I am fascinated by the fact that such asymmetrical dependence persists in my fieldsite despite everyone trying to make it disappear. Is there something about the way independence is imagined and valued in Britain that excludes people with disabilities (along with children, the sick, and the elderly) and makes them particularly in need of care? Are carers missing some tricks that would make relationships of dependence less hierarchical – or is their oddity, instead, that they are so committed to making dependence so egalitarian? Is this kind of care difficult because it is an unarticulated and undervalued moral practice in Euro-American societies, or because this kind of unequal dependence and vulnerable intimacy is always exposing and relationally fraught?

Engaging these questions properly and ethnographically requires resisting our temptation to rely on ready-to-hand and moralistic ways of talking about care that offer simple solutions to intractable ethical difficulties, and obvious descriptive categories that cover over the complexity of intimacy and dependence. But thankfully there is already a whole world of research out there that can help us do just that: a very unsystematic selection of which I present here …[1]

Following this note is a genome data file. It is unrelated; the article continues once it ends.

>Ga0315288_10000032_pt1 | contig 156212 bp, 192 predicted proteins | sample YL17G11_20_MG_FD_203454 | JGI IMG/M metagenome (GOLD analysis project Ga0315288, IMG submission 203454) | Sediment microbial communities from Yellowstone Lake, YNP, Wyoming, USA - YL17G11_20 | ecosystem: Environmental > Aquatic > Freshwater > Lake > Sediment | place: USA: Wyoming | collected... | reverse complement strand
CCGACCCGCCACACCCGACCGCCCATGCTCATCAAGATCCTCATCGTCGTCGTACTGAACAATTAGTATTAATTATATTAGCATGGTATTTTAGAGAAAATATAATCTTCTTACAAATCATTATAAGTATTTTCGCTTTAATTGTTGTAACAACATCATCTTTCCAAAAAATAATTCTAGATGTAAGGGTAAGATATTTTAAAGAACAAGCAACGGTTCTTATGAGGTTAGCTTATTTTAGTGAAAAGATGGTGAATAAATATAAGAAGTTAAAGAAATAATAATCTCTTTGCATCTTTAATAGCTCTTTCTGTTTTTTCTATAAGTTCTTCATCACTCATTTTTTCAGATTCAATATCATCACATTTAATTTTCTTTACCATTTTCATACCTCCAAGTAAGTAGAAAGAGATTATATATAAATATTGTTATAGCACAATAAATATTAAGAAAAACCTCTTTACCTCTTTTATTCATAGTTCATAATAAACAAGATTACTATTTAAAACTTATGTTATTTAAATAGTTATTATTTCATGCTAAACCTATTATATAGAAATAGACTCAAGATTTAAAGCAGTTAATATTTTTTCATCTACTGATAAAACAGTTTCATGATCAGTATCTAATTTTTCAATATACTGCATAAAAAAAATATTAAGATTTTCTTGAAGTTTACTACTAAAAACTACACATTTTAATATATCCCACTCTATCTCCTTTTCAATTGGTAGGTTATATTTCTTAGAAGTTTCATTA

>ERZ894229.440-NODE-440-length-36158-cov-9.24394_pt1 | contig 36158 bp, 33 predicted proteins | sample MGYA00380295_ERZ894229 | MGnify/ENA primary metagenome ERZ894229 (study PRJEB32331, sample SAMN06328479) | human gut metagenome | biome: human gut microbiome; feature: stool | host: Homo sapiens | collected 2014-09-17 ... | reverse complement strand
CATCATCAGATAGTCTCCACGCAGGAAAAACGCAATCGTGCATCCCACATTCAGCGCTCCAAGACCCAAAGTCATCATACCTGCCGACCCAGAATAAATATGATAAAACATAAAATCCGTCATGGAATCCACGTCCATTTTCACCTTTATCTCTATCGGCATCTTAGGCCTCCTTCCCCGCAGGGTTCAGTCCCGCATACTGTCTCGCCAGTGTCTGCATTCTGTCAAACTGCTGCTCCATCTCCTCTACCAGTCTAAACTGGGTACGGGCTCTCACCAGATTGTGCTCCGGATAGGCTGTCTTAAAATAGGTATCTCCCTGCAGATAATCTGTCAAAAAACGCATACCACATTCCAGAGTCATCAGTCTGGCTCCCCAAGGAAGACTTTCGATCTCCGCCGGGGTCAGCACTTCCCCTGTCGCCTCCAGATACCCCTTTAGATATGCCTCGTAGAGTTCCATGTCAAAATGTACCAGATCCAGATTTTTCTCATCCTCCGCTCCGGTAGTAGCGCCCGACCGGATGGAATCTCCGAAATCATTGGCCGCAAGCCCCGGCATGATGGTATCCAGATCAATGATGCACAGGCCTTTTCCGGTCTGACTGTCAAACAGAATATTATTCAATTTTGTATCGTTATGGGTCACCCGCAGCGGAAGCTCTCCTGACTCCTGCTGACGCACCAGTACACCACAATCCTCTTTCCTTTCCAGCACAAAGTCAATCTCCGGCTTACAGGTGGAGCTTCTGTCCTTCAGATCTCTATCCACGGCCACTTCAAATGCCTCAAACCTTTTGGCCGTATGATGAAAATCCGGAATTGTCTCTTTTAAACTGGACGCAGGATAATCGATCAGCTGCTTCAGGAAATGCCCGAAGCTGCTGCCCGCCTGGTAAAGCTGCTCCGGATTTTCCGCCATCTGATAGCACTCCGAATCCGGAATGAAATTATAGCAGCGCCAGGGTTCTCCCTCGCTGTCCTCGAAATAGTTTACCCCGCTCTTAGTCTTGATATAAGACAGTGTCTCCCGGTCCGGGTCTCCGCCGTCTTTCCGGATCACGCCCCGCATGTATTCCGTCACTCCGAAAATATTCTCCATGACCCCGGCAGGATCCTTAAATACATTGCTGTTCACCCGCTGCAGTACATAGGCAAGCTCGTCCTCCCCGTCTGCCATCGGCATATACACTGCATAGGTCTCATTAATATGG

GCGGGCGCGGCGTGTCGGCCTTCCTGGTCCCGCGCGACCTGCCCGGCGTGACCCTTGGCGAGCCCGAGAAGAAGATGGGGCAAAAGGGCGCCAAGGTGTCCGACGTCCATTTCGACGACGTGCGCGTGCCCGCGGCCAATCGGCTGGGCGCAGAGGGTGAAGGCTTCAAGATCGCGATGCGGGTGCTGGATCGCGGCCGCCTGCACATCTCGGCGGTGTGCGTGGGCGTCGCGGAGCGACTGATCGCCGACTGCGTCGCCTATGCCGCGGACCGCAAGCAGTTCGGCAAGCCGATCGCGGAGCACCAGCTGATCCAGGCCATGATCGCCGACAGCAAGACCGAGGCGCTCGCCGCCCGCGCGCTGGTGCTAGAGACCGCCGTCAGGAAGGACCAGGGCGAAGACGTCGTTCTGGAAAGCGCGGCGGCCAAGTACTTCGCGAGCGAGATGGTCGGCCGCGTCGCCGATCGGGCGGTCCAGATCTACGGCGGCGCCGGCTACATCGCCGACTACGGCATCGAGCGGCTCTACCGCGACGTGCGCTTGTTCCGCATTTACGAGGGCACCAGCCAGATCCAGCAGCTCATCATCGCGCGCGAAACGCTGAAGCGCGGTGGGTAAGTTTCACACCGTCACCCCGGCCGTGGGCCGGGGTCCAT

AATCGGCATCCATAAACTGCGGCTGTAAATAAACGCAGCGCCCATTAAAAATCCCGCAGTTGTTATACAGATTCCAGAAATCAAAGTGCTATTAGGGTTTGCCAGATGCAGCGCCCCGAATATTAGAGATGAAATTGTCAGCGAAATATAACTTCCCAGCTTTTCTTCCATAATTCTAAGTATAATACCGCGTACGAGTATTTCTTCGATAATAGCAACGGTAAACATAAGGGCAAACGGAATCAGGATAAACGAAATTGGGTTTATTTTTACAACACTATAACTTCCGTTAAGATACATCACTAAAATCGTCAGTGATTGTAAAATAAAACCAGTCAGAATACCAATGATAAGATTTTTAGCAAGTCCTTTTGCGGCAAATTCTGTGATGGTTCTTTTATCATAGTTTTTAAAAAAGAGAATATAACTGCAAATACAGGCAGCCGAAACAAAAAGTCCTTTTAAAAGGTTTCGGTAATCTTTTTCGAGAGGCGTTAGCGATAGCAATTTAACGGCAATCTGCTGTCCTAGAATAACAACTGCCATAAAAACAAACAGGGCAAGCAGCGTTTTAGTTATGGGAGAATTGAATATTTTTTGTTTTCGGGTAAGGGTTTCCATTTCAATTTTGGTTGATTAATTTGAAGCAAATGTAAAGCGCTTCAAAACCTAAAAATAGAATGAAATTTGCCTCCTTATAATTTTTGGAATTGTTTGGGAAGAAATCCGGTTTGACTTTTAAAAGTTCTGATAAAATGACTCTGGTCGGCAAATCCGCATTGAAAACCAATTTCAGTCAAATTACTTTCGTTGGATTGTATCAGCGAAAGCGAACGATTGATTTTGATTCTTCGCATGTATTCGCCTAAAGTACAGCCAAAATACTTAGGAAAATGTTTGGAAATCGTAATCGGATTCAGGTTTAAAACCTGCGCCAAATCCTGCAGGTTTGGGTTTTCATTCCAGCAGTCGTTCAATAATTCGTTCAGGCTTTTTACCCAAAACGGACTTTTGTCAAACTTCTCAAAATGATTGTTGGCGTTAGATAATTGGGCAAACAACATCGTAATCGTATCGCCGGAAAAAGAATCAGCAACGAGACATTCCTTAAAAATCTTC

Debility and Moral Imagination in Botswana: Disability, Chronic Illness, and Aging (2005) by Julie Livingston

Livingston’s historical ethnography traces the ways in which Tswana have morally imagined what places people in need of care, and how they have distributed responsibility for actually providing it within and between kinship networks, communities, and the state. It enables us to go beyond the romantic and despairing stories we tell about the role of care in the past in order to explore how the practical realities of dependency actually played out. It contributes to a rich vein of anthropology that explores the relationship between different patterns of care and local visions of debility and personhood.